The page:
CS202 Study Guide
Unit 9: Finite-State Automata
9a. Illustrate abstract machines that can be in exactly one of a finite number of states at any given time
- What is a machine "state"?
- What are applications of finite-state automata?
- What are approaches to visualizing such machines?
- What are the various terms used for "finite-state machine" that one finds in the literature?
As stated in the introduction to this unit: A finite-state machine (FSM), finite-state automaton (FSA), finite automaton, or state machine, is a model that describes an abstract machine. That machine can be in only one of a finite number of states at any point in time. The FSM can change from one state to another as it responds to data inputs that indicate when some condition is satisfied. The change from one state to another is called a transition. An FSM is defined by a list of its states, its initial state, and the conditions for each transition. Often, state machines are illustrated as graphs whose nodes are the states and whose links are the transition conditions.
A "state" is the behavior of a machine at a given moment in time. Machines are capable of only a finite set of behaviors. A state can also be described as the status of a system that is waiting to execute a transition. A transition is a set of actions (behaviors) to be executed when a condition is fulfilled or when an event is detected in the data received. The actions (machine behaviors) triggered by a transition continue until the next transition occurs.
Simple applications of finite-state automata are found in vending machines, which dispense products when the proper combination of coins is deposited; elevators, whose sequence of stops is determined by the floors requested by riders; traffic lights, which change sequence when cars are waiting; and combination locks, which require the input of a sequence of numbers in the proper order.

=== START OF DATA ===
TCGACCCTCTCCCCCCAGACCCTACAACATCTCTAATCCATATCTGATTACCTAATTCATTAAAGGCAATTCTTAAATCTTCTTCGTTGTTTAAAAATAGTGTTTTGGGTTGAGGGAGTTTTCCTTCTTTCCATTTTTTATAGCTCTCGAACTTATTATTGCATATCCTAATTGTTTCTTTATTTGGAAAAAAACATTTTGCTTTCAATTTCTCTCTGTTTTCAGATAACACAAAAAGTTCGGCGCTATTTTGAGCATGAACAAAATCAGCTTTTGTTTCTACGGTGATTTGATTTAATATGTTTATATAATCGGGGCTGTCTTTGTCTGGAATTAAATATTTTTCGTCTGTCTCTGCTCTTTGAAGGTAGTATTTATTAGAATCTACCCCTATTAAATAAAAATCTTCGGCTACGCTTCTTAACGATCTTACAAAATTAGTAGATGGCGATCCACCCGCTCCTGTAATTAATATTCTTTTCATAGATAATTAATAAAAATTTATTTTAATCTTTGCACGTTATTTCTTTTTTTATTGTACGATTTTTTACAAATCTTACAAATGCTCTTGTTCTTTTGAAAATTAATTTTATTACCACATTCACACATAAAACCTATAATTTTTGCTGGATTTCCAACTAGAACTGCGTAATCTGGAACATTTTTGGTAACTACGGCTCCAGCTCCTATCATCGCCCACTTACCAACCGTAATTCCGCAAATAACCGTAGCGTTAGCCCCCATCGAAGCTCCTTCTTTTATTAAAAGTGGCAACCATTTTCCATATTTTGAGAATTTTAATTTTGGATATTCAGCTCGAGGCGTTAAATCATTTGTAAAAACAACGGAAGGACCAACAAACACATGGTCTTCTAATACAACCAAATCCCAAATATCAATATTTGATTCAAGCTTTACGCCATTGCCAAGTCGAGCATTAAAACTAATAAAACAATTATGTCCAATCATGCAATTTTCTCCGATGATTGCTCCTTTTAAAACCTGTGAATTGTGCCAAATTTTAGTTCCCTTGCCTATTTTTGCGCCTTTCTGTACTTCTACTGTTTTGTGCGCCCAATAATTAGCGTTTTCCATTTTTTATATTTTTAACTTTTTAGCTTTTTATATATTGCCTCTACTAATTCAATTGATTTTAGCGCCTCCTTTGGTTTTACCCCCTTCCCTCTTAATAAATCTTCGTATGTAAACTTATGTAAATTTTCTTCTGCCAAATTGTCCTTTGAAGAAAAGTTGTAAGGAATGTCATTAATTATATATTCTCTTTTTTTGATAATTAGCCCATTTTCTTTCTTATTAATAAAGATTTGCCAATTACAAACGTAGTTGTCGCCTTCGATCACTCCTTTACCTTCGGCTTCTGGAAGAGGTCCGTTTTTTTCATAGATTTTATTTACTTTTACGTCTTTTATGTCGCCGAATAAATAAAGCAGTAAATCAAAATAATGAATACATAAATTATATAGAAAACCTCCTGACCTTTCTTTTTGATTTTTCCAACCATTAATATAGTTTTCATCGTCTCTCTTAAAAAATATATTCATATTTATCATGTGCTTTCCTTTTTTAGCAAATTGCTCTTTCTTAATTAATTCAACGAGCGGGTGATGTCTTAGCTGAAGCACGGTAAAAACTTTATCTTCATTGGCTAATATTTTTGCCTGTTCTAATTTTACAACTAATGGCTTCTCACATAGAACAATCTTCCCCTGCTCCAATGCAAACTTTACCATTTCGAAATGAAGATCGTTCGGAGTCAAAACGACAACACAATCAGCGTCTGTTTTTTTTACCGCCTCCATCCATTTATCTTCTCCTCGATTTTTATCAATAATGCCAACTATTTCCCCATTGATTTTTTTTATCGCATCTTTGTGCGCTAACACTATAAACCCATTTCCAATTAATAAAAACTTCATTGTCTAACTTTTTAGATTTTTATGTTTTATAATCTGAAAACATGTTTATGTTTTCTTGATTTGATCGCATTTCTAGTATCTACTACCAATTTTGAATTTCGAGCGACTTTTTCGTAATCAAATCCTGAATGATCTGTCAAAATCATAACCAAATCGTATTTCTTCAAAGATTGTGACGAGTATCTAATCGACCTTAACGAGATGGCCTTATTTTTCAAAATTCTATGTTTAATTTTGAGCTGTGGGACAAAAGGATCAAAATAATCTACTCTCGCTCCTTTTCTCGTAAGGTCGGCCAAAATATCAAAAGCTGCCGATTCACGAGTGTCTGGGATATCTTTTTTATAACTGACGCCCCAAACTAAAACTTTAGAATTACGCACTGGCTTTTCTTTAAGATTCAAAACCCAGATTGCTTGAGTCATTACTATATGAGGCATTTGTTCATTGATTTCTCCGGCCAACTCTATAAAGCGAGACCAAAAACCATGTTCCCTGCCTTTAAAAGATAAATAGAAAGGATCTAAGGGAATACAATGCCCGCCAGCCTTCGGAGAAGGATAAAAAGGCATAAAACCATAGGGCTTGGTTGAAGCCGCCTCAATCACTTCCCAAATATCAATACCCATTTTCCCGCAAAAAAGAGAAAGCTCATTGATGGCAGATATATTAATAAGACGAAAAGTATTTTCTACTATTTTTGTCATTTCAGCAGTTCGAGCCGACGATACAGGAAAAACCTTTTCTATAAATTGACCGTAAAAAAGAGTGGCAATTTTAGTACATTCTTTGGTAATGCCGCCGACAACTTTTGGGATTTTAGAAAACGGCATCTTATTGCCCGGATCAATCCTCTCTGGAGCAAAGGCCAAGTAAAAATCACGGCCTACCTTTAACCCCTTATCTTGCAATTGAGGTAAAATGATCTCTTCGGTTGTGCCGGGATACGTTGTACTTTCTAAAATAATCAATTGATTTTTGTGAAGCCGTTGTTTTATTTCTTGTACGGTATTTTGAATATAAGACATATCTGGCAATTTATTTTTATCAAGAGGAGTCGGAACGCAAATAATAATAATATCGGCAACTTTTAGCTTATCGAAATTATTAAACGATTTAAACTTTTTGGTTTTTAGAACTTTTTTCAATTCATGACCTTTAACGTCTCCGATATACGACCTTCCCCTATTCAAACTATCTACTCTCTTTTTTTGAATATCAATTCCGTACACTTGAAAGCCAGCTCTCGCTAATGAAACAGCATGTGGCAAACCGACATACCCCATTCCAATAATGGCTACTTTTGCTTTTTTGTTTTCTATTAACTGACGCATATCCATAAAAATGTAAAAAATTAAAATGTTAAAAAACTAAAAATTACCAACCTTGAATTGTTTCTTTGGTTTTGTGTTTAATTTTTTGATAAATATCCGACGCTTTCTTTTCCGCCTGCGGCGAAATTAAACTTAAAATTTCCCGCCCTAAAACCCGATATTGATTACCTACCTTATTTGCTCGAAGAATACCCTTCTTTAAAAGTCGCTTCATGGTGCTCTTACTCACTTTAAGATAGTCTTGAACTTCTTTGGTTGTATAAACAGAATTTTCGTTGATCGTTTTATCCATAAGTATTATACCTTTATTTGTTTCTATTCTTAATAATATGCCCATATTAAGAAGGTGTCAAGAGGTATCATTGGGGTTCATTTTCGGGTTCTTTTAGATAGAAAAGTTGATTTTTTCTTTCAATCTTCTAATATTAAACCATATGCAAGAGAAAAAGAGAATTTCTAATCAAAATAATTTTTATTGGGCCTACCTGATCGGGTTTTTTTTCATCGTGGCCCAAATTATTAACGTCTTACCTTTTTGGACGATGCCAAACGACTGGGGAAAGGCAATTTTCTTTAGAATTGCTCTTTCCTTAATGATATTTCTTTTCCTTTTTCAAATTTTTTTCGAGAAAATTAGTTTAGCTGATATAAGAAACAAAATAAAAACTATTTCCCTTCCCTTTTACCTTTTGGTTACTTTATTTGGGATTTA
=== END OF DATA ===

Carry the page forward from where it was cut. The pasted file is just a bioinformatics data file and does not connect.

There are numerous ways to picture (or represent) a state machine: Unified Modeling Language, Specification and Description Language, state/event tables, graphs, etc. Choose the approach that is most understandable for the project at hand. Another choice basis is ready implementation of a model in an automated tool. Preferably, a tool is chosen whose depictions are readily understandable by project personnel.
Review Finite State Machine Overview.
9b. Analyze systems that recognize input patterns, accepting or rejecting an input depending on whether a given pattern occurs
- What is an important personal attribute during technical projects?
- If logical statements can be reduced to an equivalent, is that possible with state machines? How?
- Why is reduction of logical statements and state machines important?
- What are the components of a good state machine specification?
The deeper one goes into technical subjects, the more precise one's terminology must become, and the greater is the attention to detail that one must have. Otherwise, understanding and exposition become increasingly difficult, if not impossible. This is true of the material in this course, and for all technical topics.